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Continuous milk vetch amendment in rice-fallow rotation improves soil fertility and maintains rice yield without increasing CH4 emissions: Evidence from a long-term experiment

Lookup NU author(s): Dr Evangelos Petropoulos



This work is licensed under a Creative Commons Attribution-NonCommercial-NoDerivatives 4.0 International License (CC BY-NC-ND).


© 2021Catch crop (green manure) planting is considered an efficient strategy to improve soil fertility in agro-ecosystems. Methane (CH4) emissions from paddies subjected to continuous green manure amendment though is a topic that remains unexplored. To clarify the impact of continuous green manure amendment on rice yield and CH4 emissions, a long-term trial (established in 2003, Yixing, China) was designed with the field observations conducted between 2019 and 2020. Two green manure crops (milk vetch, ryegrass) were selected as the catch crop with fallow as the control, all trialed at two N application rates i) low N dosage deriving from the optimum effect between yield-N fertilizer (LN, 200 kg ha-1), and ii) a higher N dose as the empirical farmer's dose (HN, 270 kg ha-1). The results showed that continuous green manure amendment notably increased soil organic carbon (SOC) compared to that of the control, while HN significantly increased the dissolved organic nitrogen compared to LN. The rice yield among treatments remained similar, ranging from 8.6 t ha-1 to 9.4 t ha-1 (two years’ average). CH4 emissions were notably related to green manure, and remained unaffected by N application rate. Ryegrass amendment after 18 years remarkably stimulated the CH4 emissions compared to other treatments, while the difference between milk vetch-amended and fallow treatments was found insignificant. Ryegrass increased soil mcrA gene with the abundance becoming the highest under HN. Methanogens abundance and SOC content were the main factors affecting CH4 emissions under ryegrass addition. Moreover, the CH4 emission intensity was aligned with CH4 emissions mainly due to the similar rice yield. Overall, continuous milk vetch planting is a recommended catch crop strategy that increases soil fertility and maintains rice yield without increasing CH4 emissions.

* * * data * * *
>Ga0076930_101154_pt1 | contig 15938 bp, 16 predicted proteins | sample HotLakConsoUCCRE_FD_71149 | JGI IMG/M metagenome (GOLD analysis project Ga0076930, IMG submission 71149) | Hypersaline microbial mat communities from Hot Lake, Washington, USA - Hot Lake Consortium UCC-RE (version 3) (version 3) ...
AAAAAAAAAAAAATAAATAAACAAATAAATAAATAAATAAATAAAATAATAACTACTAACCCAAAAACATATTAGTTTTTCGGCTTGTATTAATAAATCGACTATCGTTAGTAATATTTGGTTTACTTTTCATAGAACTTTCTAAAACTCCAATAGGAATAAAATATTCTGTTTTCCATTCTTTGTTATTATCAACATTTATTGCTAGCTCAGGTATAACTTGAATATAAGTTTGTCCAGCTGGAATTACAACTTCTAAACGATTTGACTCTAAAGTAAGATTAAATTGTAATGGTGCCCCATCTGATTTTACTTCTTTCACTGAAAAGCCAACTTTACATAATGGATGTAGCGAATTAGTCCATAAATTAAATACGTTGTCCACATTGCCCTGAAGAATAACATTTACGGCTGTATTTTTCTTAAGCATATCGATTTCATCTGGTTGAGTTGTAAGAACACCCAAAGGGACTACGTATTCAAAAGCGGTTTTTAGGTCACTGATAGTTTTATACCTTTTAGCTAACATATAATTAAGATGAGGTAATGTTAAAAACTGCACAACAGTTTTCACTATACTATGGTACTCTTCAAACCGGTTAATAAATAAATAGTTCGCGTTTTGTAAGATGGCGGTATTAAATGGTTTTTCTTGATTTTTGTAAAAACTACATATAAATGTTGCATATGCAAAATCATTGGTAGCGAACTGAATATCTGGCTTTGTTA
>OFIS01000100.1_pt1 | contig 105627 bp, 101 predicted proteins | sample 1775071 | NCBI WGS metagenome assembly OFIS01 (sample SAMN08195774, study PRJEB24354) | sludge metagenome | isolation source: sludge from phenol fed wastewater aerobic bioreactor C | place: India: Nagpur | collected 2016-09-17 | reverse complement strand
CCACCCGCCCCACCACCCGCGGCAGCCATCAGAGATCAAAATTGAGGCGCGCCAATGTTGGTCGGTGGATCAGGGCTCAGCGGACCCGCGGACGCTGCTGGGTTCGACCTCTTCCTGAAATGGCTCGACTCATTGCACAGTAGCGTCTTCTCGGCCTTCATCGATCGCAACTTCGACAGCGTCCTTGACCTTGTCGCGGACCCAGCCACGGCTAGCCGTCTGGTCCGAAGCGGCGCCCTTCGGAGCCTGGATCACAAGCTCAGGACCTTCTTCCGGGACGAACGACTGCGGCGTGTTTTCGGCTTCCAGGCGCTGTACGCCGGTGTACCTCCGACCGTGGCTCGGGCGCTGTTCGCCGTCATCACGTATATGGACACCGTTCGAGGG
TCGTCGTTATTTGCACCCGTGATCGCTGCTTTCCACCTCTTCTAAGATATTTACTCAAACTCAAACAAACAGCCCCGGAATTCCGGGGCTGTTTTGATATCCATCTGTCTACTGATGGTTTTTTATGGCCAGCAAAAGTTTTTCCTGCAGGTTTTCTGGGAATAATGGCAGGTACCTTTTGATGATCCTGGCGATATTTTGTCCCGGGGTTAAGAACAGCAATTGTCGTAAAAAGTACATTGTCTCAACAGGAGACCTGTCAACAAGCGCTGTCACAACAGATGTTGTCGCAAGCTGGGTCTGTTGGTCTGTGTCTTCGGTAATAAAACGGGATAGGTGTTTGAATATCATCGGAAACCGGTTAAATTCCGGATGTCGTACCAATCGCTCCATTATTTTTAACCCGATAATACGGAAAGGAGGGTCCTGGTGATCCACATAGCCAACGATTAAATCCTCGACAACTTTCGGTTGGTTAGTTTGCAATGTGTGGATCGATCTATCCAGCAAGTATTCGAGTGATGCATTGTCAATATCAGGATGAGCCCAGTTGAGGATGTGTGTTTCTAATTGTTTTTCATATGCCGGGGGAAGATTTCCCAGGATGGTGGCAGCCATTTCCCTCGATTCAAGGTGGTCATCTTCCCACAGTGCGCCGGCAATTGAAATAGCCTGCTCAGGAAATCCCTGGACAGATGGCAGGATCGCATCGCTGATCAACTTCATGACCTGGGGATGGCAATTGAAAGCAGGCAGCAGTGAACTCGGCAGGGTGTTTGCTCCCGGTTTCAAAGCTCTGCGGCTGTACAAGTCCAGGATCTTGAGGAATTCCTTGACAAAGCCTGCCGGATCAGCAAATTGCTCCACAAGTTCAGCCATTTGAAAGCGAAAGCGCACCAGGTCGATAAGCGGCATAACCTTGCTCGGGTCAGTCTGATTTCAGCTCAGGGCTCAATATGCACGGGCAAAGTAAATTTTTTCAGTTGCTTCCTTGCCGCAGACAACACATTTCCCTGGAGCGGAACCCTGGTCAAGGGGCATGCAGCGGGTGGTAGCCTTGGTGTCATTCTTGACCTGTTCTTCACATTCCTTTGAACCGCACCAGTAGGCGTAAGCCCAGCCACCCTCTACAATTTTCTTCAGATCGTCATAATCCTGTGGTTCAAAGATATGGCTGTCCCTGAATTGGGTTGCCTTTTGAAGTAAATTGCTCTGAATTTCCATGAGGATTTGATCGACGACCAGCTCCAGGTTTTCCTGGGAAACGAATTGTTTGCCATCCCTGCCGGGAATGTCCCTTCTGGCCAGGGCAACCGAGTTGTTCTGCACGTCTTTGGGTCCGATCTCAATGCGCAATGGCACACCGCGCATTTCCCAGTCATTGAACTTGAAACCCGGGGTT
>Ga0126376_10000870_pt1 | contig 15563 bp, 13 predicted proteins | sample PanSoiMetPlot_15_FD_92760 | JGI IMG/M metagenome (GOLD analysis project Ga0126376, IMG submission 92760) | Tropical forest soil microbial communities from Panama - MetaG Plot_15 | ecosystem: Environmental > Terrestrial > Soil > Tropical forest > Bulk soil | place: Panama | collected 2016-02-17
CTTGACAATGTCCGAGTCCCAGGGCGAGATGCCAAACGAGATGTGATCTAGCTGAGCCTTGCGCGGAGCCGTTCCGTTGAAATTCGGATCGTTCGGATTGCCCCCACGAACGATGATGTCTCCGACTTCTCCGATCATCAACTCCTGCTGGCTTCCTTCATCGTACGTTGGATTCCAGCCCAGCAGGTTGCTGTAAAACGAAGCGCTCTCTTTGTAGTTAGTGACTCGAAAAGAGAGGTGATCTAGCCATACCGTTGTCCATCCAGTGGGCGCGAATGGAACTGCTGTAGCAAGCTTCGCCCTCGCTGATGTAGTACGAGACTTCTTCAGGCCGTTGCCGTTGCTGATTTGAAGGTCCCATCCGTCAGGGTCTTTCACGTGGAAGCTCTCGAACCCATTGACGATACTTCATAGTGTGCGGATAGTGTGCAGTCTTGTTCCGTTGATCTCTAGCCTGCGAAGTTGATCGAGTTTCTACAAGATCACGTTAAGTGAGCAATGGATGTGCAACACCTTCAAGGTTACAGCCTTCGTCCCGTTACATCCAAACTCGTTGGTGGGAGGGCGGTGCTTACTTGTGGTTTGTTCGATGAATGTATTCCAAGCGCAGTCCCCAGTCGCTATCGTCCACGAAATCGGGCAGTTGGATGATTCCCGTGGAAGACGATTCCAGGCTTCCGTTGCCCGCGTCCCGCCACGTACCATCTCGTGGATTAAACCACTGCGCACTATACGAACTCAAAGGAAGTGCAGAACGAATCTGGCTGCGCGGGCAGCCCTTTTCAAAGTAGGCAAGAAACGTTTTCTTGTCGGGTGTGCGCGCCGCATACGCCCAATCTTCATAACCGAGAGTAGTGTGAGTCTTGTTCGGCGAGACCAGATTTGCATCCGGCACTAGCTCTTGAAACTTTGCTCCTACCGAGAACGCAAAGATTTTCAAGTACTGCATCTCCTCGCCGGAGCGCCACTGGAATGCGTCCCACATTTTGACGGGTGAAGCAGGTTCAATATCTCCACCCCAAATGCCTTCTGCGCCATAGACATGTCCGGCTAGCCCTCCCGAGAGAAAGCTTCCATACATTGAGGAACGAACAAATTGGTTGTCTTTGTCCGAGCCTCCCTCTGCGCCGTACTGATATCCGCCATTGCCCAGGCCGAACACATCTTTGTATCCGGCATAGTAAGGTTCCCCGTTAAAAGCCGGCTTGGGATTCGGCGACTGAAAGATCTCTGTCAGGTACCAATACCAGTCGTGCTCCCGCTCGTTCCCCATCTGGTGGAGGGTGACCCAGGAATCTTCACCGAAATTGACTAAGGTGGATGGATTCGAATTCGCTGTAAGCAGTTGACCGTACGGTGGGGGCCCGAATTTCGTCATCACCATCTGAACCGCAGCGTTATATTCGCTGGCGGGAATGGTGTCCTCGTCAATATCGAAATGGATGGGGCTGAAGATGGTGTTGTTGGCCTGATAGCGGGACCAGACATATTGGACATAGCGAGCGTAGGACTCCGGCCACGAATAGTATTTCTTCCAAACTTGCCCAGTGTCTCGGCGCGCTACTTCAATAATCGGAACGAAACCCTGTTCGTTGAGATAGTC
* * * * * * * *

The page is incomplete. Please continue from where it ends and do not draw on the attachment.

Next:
Publication metadata

Author(s): Hou P, Xue L, Wang J, Petropoulos E, Deng X, Qiao J, Xue L, Yang L

Publication type: Article

Publication status: Published

Journal: Agriculture, Ecosystems and Environment

Year: 2022

Volume: 325

Print publication date: 28/02/2022

Online publication date: 19/11/2021

Acceptance date: 11/11/2021

Date deposited: 01/02/2022

ISSN (print): 0167-8809

ISSN (electronic): 1873-2305

Publisher: Elsevier B.V.


DOI: 10.1016/j.agee.2021.107774


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